The government of Ecuador is at it again. There’s something about the news media that to the administration of President Rafael Correa is like the proverbial red cape in front of a bull.
On Sept. 8, the government’s Communications Secretary informed the Andean Foundation for the Observation and Study of the Media (Fundamedios) that it had begun the process of dissolving the organization–Ecuador’s only press-monitoring NGO–because it was engaging in political activity, a reference to the alerts Fundamedios issues about acts of aggression toward the press.
By taking this step, the Communications Secretary is in effect acting as both prosecutor and judge of Fundamedios’s alleged misconduct.
Fundamedios has decided to fight back. This week, at a media forum in Quito organized by Fundamedios and the Inter-American Press Association with support from several other organizations, including CIMA, Fundamedios Executive Director Cesar Ricaurte said the organization will exercise its “right of resistance.” The group will continue its work in its offices regardless of the government’s order to shut down. “Let them come and get us,” Ricaurte said.
At the end of the forum, participating organizations issued a 15-point declaration http://www.sipiapa.org/en/action-plan-quito-forum-on-freedom-of-expression/ calling for action to defend Fundamedios from the government’s move, including asking the rapporteurs for freedom of expression and association and international human rights NGOs to lend their support to for Fundamedios.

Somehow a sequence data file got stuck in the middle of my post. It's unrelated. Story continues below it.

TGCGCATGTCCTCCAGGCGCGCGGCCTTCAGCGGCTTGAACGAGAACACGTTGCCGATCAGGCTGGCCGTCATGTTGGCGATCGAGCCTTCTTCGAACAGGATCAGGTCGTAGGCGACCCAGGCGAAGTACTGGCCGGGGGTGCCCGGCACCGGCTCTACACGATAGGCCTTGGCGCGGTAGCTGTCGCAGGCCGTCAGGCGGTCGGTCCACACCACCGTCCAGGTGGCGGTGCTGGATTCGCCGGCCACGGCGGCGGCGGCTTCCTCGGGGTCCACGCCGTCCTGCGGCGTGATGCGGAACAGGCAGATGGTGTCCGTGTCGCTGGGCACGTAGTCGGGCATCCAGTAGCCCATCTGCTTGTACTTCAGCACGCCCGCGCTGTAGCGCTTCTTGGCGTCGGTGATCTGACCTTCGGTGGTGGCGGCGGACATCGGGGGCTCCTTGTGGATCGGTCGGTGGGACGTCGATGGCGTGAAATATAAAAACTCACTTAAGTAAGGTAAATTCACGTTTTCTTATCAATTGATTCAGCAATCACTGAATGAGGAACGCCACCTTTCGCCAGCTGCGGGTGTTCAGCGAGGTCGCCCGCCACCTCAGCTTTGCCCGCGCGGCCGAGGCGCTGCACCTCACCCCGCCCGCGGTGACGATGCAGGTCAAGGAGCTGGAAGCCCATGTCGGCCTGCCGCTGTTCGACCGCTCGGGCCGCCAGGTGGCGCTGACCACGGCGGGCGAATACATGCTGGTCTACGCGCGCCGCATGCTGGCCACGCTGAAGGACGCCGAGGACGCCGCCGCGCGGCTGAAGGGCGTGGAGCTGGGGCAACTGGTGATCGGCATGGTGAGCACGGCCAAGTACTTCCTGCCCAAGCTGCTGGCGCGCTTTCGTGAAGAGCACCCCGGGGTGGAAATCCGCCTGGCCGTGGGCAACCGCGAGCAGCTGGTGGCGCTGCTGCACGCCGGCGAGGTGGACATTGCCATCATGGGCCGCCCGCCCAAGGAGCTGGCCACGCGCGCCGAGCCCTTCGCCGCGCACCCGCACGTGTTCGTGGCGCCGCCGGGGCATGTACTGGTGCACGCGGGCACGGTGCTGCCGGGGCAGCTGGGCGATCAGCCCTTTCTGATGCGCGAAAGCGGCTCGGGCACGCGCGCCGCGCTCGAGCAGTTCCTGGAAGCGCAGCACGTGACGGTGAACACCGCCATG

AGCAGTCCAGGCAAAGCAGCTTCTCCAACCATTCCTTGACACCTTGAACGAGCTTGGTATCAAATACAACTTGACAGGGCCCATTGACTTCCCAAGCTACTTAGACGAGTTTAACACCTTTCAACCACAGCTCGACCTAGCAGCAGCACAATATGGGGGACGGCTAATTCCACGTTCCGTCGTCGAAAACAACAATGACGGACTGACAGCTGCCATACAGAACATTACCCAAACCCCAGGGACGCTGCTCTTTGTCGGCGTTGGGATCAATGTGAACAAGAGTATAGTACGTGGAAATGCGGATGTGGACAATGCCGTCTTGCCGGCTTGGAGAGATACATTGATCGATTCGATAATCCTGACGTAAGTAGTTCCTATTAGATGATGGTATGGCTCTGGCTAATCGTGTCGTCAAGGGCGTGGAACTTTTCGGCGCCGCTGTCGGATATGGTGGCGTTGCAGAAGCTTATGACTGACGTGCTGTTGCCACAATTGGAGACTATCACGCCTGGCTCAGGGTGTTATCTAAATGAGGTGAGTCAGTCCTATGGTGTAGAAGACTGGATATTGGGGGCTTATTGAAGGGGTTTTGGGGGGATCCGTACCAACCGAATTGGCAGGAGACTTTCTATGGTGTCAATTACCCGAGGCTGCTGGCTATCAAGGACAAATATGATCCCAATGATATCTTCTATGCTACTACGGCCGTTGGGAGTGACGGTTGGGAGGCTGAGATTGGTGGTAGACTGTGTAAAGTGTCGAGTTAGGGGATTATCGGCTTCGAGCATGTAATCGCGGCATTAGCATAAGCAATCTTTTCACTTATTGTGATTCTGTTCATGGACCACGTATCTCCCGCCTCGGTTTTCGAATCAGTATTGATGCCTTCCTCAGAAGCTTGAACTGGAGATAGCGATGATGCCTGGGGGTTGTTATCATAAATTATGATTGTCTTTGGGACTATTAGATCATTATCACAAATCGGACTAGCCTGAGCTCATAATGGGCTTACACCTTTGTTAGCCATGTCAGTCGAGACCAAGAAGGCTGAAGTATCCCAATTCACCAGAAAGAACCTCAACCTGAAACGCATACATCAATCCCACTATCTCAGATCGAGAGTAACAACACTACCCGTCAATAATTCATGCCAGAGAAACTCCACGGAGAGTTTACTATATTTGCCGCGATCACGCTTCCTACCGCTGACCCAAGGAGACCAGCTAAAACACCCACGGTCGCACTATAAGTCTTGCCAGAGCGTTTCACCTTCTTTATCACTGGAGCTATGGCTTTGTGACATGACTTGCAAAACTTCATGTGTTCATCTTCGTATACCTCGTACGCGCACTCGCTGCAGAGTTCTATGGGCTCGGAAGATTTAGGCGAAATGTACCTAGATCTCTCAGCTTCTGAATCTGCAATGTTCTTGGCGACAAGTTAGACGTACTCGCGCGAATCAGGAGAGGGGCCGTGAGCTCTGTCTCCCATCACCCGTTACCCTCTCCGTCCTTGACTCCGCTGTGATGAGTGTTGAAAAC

The declaration also calls for international delegations to visit the World Bank, the Inter-American Development Bank, and the Corporación Andina de Fomento, and other multilateral bodies “with the objective of informing them of the state of human rights and press freedom in Ecuador, for them to take this information into account at the time of providing assistance to the country.”
The Ecuadoran government’s move against Fundamedios is but the latest in a string of attacks against the country’s media. In a report issued at the conference, Fundamedios said it has counted 279 instances of attacks on the press so far this year and 1,310 between 2008 and last July. These attacks are a serious matter, even when they seem ridiculous, such as ordering well-known editorial cartoonist Xavier Bonilla to draw a cartoon “correcting” an earlier cartoon the government didn’t like. Absurd, but in the context of the current situation Ecuador’s media find themselves, no laughing matter.
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